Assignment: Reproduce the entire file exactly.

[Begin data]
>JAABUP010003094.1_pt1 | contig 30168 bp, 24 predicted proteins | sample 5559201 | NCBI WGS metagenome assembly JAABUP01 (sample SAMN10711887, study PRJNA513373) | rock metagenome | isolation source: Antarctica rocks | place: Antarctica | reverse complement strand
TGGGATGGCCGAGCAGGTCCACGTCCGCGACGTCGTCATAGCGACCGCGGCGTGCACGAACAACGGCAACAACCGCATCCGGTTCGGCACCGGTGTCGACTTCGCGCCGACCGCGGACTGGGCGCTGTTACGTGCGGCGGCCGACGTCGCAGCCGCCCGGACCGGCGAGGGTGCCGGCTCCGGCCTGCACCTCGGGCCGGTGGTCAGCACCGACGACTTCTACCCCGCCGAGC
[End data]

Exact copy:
>JAABUP010003094.1_pt1 | contig 30168 bp, 24 predicted proteins | sample 5559201 | NCBI WGS metagenome assembly JAABUP01 (sample SAMN10711887, study PRJNA513373) | rock metagenome | isolation source: Antarctica rocks | place: Antarctica | reverse complement strand
TGGGATGGCCGAGCAGGTCCACGTCCGCGACGTCGTCATAGCGACCGCGGCGTGCACGAACAACGGCAACAACCGCATCCGGTTCGGCACCGGTGTCGACTTCGCGCCGACCGCGGACTGGGCGCTGTTACGTGCGGCGGCCGACGTCGCAGCCGCCCGGACCGGCGAGGGTGCCGGCTCCGGCCTGCACCTCGGGCCGGTGGTCAGCACCGACGACTTCTACCCCGCCGAGC